Stem cells in action
The use of stem cells in clinical trials
Stem Cells and the treatment of genetic diseases
Therapeutic use of embryonic stem cells
To date only one clinical trial using human embryonic stem cells has received FDA approval for a phase I study. The study is being run by Geron, based in the US. The study group are people with thoracic spinal cord injuries with complete loss of locomoter and sensory activity below the site of injury. Interestingly the trial is limited to patients with recent injuries (within 14 days), as animal models have shown that stem cell treatment is ineffective at later time points, most likely due to scar tissue formation. The trial has been recently halted as the FDA scrutinise new pre-clinical data. Although Geron are using human embryonic stem cells, the actual treatment is with in vitro differentiated cells, that is, the stem cells that have already been switched into cells of the neural lineage by scientists in the laboratory. This trial has been recently halted as the FDA scrutinise new pre-clinical data.
Stem cell tourism
Many countries with lower regulatory or ethical approval standards already have clinics advertising stem cell therapies for a range of conditions. Many (if not all) of these are offering unproven therapies (there may not even be any prior animal studies testing safety or efficacy). It seems that the promise of improvement, even if small, is enough to tempt those in desperate need. The dangers associated with these types of unproven treatments are very real and have already been shown in at least one well publicised case. A young boy received an experimental stem cell transplant in Russia to treat a rare inherited disease (Ataxia Telangiectasia). He was later found to have developed tumours in his brain and spinal cord which had originated from the transplanted donor cells.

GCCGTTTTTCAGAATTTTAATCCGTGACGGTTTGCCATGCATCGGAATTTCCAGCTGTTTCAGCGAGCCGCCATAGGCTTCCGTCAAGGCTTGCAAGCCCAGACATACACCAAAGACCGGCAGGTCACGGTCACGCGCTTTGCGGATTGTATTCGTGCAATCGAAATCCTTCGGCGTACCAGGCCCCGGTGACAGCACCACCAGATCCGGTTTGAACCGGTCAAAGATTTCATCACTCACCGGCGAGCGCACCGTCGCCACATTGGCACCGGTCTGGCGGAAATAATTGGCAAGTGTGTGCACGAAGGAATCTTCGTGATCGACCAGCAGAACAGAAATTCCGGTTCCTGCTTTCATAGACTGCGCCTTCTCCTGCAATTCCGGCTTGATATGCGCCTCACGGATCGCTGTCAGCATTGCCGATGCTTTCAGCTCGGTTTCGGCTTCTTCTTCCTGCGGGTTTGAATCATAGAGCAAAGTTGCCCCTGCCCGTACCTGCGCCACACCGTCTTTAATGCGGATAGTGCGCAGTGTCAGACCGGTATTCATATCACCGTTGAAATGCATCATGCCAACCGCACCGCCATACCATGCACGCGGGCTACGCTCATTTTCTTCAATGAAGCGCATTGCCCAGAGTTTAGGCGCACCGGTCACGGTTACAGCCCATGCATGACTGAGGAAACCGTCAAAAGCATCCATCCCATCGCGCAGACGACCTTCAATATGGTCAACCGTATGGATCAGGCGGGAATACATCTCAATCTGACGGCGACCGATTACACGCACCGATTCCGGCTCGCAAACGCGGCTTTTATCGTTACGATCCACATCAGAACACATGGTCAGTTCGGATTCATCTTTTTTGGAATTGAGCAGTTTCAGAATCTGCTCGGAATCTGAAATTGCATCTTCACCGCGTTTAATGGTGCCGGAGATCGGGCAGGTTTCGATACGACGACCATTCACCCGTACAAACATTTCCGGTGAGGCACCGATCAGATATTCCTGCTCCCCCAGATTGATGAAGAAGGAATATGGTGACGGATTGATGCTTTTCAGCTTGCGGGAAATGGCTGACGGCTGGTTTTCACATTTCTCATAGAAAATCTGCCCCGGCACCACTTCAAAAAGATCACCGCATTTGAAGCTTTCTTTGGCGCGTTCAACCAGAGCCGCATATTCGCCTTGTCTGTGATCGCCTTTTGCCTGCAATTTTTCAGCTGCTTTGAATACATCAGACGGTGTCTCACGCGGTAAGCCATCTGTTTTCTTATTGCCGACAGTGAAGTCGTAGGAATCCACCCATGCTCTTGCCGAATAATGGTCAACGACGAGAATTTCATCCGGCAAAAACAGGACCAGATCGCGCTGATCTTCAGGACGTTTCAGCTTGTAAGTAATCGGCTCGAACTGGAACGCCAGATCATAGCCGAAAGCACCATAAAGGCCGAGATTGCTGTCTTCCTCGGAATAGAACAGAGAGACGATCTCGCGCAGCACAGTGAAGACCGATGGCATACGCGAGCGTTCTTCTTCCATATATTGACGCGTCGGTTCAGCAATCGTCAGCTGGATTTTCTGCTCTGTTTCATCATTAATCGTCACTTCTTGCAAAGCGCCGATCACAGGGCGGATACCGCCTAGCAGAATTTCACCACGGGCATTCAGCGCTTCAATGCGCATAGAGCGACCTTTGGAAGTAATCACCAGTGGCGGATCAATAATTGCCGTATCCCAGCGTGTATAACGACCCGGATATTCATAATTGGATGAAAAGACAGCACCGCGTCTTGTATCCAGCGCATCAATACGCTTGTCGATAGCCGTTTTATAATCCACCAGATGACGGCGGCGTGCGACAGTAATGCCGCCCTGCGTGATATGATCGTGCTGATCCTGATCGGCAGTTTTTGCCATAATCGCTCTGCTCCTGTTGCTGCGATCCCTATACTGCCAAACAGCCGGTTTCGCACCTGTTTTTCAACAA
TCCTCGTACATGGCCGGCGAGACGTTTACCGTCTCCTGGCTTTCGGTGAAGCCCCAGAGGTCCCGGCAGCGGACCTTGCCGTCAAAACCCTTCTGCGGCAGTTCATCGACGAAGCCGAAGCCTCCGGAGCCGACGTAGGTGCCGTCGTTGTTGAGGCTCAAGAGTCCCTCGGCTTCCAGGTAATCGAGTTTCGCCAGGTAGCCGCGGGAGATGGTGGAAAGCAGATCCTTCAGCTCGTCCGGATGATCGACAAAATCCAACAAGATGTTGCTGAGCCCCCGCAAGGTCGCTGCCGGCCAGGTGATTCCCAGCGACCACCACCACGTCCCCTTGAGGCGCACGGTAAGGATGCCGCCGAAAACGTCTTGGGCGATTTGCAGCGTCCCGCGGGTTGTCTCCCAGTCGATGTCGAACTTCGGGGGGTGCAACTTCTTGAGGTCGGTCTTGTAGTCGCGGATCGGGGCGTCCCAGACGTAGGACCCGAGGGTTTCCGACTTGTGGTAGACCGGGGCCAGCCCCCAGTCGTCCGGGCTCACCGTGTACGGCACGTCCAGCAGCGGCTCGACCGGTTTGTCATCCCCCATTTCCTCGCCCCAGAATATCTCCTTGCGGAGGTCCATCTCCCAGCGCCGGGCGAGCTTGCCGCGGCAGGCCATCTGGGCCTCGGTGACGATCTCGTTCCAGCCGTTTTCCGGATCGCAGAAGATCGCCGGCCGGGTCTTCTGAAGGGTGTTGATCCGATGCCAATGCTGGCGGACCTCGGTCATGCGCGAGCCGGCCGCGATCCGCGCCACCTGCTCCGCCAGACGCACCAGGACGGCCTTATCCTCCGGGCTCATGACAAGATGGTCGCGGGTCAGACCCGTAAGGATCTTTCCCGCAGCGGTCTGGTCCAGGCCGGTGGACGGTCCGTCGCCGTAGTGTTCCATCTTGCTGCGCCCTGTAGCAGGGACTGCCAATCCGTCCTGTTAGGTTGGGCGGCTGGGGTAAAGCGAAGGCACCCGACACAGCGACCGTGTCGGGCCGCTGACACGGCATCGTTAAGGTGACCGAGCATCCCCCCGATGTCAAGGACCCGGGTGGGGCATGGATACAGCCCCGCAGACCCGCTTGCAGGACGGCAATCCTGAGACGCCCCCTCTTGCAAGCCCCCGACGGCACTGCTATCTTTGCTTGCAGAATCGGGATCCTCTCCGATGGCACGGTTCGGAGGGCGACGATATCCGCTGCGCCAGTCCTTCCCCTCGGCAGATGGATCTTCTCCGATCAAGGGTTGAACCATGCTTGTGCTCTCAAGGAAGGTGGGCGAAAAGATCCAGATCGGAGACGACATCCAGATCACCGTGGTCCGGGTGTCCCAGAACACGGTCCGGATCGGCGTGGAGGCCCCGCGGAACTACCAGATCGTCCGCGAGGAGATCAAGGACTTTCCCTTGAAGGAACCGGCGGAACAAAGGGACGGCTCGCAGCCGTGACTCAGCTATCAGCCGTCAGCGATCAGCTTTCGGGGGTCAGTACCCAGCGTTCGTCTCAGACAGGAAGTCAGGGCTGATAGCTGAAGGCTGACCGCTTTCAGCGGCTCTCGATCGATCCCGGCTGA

www.clinicaltrials.gov and the Australian clinical trials website provide regularly updated information about federally and privately supported clinical research in human volunteers. In Australia we have the National Stem Cell Foundation and Stem Cells Australia.
Information about clinical trials in Australia and New Zealand can be searched
using the Australian and New Zealand Clinical Trials registry. An international website with clinical trial information is Clinical Trials Portal.
The International Society for Stem Cell Research has published guidelines for patients and families interested in stem cell research and treatments. This can be downloaded here.
If members of the public are concerned or have questions about any of the issues raised here, they can contact the Australasian Society for Stem Cell Research at info(at)asscr.org.
Written by Gary Brooke, PhD
Mater Medical Research Institute